Study design: This study was a multi-endpoint analysis of bone graft substitutes implanted as a standalone graft in a clinically relevant Ovine model of instrumented posterolateral spinal fusion (PLF).
Objective: The objective of this study was to obtain high-quality evidence on the efficacy of commercial bone graft substitutes compared with autograft in instrumented PLF using a state-of-the-art model with a complete range of assessment techniques.
Summary of background data: Preclinical and clinical data on the quality of spinal fusions obtained with bone graft substitutes are often limited. Calcium phosphates with submicron topography have shown promising results in PLF, as these are able to induce bone formation in tissues distant from the host bone, which facilitates bony union.
Methods: Nine female, skeletally mature sheep (4-5 y) underwent posterior pedicle screw/rods instrumented PLF at L2-L3 and L4-L5 using the following bone graft materials as a standalone graft per spinal segment: (1) biphasic calcium phosphate with submicron topography (BCP<µm), (2) 45S5 Bioglass (BG), and (3) collagen-β-tricalcium phosphate with a 45S5 Bioglass adjunct (TCP/BG). Autograft bone (AB) was used as a positive control treatment. Twelve weeks after implantation, the spinal segments were evaluated by fusion assessment (manual palpation, x-ray, micro-computed tomography, and histology), fusion mass volume quantification (micro-computed tomography), range of motion (ROM) testing, histologic evaluation, and histomorphometry.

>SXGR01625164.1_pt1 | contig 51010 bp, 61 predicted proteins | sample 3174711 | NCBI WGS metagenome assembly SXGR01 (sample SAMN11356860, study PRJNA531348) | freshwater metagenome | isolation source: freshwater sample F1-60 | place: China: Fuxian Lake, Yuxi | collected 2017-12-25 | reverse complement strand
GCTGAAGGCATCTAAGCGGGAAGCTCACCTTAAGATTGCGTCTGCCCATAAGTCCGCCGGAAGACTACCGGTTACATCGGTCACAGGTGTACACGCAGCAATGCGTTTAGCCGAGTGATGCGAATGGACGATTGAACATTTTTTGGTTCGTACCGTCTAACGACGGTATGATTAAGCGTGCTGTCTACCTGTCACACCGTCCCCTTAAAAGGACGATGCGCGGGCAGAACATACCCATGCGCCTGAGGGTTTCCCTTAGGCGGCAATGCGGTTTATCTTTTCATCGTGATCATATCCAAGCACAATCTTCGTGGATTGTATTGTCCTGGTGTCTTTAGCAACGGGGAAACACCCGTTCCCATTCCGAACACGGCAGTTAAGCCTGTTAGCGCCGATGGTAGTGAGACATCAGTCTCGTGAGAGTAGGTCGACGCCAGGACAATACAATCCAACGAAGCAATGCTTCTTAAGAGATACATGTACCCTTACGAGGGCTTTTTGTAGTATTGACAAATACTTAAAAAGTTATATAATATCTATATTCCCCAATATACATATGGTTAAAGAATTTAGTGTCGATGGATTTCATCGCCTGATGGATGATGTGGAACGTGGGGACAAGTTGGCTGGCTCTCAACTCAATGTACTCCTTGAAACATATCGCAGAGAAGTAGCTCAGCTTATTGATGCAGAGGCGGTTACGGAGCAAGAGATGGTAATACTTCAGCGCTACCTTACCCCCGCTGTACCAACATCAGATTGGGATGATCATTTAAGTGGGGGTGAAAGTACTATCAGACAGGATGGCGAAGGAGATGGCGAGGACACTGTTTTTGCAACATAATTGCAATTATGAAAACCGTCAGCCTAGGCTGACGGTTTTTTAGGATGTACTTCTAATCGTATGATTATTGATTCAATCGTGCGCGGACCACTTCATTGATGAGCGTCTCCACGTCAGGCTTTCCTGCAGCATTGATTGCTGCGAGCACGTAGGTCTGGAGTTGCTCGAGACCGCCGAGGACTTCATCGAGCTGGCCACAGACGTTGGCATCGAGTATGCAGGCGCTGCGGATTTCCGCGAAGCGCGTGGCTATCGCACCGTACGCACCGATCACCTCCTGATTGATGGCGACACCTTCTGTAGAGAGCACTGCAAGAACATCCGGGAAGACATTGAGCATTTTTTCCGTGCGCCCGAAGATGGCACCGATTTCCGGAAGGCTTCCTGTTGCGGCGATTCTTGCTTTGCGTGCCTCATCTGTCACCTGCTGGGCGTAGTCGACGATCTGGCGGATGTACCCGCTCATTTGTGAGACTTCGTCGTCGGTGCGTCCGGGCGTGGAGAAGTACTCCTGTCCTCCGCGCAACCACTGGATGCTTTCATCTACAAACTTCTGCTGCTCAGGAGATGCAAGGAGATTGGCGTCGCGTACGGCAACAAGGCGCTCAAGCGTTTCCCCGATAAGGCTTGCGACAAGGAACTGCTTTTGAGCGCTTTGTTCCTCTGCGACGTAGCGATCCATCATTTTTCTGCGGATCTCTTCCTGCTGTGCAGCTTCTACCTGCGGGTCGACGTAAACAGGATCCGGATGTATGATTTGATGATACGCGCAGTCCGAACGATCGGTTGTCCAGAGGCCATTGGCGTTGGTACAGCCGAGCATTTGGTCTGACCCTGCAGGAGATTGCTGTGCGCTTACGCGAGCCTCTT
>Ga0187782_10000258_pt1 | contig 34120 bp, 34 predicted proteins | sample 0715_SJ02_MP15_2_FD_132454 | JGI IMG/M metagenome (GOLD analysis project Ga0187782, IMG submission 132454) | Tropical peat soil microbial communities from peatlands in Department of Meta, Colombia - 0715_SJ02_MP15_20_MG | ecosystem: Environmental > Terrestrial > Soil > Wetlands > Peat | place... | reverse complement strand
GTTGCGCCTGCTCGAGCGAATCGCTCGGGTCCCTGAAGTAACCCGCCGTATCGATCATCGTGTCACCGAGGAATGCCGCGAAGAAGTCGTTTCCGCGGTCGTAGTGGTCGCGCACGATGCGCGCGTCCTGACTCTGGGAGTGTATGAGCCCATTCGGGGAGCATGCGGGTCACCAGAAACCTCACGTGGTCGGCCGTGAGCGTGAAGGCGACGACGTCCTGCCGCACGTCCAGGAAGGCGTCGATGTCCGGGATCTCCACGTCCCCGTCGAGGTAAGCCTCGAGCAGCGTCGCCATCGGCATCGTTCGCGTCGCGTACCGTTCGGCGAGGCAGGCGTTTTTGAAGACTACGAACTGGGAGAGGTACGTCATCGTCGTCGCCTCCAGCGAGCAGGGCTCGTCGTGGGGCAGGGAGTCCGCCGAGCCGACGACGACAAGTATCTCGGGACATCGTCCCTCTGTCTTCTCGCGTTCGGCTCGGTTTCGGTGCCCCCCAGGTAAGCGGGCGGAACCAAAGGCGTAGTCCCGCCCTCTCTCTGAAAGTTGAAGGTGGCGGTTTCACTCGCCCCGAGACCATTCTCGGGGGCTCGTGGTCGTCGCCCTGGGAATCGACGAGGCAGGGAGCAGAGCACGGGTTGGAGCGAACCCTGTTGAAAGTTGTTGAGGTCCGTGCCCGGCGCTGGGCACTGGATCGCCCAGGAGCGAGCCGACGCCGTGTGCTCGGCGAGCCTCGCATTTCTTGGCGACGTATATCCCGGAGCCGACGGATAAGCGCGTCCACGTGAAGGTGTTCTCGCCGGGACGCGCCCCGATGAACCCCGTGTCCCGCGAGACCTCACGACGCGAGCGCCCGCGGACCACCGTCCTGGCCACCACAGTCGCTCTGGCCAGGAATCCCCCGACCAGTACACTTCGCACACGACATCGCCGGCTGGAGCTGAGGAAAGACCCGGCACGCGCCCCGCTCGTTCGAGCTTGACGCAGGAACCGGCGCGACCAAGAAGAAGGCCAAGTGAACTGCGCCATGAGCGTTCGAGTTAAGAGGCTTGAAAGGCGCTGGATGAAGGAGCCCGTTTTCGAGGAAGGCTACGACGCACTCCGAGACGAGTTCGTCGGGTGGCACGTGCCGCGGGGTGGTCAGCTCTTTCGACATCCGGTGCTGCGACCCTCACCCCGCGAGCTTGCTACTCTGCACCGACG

Results: Fusion assessment revealed equivalence between AB and BCP<µm by all fusion assessment methods, whereas BG and TCP/BG led to significantly inferior results. Fusion mass volume was highest for BCP<µm, followed by AB, BG, and TCP/BG. ROM testing determined equivalence for spinal levels treated with AB and BCP<µm, while BG and TCP/BG exhibited higher ROM. Histologic evaluation revealed substantial bone formation in the intertransverse regions for AB and BCP<µm, whereas BG and TCP/BG grafts contained fibrous tissue and minimal bone formation. Histologic observations were supported by the histomorphometry data.
Conclusions: This study reveals clear differences in efficacy between commercially available bone graft substitutes, emphasizing the importance of clinically relevant animal models with multiendpoint analyses for the evaluation of bone graft materials. The results corroborate the efficacy of calcium phosphate with submicron topography, as this was the only material that showed equivalent performance to autograft in achieving spinal fusion.